After losing close to two-thirds of its market value since July, Netflix (Nasdaq: NFLX) has begun scrounging for cash, Monday announcing it had made a deal to sell $200 million of convertible senior notes to Technology Crossover Ventures in an agreement that also requires Netflix to raise another $200 million in stock sales; The Wall Street Journal said Netflix would sell common stock to mutual funds and accounts managed by T. Rowe Price, at a share price of about $70.
The company's stock, already struggling to a 52-week low of $74.47 Monday, plunged another 8 percent after hours when the deal was announced before recovering to $73 before the market opened.
TCV, a long-time shareholder, will charge no interest on the notes, but it can convert them to equity when Netflix shares hit $85.80. The notes mature in 2018.
Netflix CFO David Wells said the cash infusion would strengthen the company's balance sheet, and allow it to "remain focused on growing our streaming subscriptions and returning to global profitability after our launch in the U.K. in 2012." Its SEC filing says the cash would be used for "general corporate purposes, including working capital and capital expenditures."
Four hundred million dollars is quite a bandage, but is it really enough to stop the bleeding at Netflix?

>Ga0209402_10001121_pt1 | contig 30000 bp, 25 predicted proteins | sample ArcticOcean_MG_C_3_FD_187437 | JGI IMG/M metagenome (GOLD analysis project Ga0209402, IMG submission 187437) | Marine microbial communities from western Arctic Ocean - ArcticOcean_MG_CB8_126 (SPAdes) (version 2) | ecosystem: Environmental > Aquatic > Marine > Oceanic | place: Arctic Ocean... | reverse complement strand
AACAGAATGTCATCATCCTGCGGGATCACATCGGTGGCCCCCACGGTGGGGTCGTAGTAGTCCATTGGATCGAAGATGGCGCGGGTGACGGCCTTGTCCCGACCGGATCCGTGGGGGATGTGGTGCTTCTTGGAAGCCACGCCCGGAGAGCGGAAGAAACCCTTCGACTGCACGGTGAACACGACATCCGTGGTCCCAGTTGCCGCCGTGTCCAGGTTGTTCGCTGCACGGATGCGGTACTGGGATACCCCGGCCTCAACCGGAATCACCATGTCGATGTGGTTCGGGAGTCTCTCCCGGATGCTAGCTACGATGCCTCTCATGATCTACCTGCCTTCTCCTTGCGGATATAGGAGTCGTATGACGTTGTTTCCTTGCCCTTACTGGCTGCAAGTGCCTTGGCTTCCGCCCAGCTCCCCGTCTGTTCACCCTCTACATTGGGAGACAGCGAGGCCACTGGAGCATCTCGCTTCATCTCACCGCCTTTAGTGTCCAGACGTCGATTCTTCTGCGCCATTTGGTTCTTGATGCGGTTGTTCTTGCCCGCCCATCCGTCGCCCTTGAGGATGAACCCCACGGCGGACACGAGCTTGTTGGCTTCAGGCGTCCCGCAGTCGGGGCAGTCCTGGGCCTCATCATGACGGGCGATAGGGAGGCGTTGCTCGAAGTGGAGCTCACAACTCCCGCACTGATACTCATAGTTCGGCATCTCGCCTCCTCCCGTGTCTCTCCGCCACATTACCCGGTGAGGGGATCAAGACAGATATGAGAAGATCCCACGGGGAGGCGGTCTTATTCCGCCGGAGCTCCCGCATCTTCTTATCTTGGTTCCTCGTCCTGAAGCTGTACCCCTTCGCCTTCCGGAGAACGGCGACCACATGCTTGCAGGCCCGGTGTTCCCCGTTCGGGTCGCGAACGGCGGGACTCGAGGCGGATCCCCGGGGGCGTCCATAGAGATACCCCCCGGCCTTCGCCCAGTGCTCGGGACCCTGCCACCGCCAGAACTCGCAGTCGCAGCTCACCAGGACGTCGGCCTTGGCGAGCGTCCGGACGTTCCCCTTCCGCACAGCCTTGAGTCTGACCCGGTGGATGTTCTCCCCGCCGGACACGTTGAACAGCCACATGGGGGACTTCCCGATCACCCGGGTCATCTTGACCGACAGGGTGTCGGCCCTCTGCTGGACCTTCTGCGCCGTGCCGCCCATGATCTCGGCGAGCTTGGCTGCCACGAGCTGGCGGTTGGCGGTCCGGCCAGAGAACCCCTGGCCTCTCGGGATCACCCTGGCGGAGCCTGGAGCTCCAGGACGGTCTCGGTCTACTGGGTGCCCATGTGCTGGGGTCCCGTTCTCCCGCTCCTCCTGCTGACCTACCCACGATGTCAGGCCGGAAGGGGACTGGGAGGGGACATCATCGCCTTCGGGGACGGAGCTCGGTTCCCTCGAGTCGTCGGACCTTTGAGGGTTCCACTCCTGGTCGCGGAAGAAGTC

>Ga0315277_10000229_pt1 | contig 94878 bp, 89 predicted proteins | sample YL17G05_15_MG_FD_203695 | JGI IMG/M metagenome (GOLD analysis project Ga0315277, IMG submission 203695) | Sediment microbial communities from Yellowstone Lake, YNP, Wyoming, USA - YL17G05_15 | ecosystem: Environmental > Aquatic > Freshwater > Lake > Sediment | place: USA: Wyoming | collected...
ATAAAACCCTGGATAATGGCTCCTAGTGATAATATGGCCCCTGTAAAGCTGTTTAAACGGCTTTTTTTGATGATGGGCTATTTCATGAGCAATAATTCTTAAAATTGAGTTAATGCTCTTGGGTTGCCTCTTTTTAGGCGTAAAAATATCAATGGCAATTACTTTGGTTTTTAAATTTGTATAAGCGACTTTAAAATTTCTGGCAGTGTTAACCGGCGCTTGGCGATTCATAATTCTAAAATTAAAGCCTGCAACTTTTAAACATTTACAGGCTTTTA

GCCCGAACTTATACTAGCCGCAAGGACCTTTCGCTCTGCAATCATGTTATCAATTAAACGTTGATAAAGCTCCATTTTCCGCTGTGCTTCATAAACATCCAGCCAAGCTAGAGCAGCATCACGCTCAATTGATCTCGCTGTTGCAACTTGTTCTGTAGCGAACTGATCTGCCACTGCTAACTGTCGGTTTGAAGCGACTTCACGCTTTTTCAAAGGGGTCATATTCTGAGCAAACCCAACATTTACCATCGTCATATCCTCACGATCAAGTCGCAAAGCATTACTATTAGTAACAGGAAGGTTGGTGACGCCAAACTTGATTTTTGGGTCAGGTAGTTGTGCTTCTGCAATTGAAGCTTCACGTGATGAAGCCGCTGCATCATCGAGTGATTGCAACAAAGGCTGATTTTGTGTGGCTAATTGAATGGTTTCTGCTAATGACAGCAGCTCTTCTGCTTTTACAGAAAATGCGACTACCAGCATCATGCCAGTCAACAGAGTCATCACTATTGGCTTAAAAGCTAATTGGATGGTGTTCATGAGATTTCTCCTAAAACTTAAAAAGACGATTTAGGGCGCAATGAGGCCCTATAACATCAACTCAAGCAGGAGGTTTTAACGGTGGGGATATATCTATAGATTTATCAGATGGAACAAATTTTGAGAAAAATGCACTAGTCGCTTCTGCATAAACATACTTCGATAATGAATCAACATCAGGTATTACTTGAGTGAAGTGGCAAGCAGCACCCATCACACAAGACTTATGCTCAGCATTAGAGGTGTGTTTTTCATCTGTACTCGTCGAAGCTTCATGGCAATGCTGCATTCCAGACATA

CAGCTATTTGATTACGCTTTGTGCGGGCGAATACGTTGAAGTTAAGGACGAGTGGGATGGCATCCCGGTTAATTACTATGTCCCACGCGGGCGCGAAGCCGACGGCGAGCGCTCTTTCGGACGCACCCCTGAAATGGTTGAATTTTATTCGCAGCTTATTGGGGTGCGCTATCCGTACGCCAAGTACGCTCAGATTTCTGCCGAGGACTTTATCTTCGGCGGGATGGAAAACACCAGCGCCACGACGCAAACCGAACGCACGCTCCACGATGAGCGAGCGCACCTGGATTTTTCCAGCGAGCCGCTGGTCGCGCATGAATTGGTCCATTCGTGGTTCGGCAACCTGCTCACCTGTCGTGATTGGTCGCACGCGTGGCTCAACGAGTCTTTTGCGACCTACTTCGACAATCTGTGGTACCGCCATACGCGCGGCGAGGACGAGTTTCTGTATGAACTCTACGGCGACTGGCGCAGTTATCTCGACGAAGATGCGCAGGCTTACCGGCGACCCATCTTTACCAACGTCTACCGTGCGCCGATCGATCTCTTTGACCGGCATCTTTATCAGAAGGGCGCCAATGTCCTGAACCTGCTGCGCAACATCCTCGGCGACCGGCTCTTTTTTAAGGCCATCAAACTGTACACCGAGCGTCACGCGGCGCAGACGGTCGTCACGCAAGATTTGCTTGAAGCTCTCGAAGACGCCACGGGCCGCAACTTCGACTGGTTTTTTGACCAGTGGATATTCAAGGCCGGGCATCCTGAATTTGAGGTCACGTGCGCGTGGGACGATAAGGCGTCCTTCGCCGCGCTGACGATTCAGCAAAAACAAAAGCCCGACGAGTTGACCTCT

After a summer of missteps--its ill-advised price hikes and its since-abandoned effort to split its DVD and streaming business--the company has seen its stock price plunge 75 percent and watched as 1 million subscribers have jumped ship. It says it expects subscriber losses to flatten this month and for growth to resume in December.
But its planned launch in the United Kingdom and Ireland in early 2012 is pushing up content costs--as it anticipated. The killer, of course, is the reduced income stream from the 1 million subscribers it has lost.
Amazon (Nasdaq: AMZN), which acquired LoveFilm for $317 million last January, also is likely to make the Battle of Britain costly to Netflix, as it already has a beachhead there and has been aggressively exploiting it.
Of course, the competition continues to nip at its heels in the U.S. as well, forcing Netflix to accelerate its content acquisition at ever-increasing costs. And, Netflix's library gets a lot thinner in March when it loses Starz content. Even though CEO Reed Hastings says that content "only" accounts for six percent of the company's viewing hours, there are likely to be more subscribers loses once access to those Disney and Sony Picture titles actually dries up, much as subscriber defection accelerated following the price hike in September. Consumers really don't like change, especially when it means they lose something in the process.
Netflix's recent addition of an Arrested Development revival not withstanding, there are likely to be more tough times ahead. Stop the bleeding? Unfortunately, no.--Jim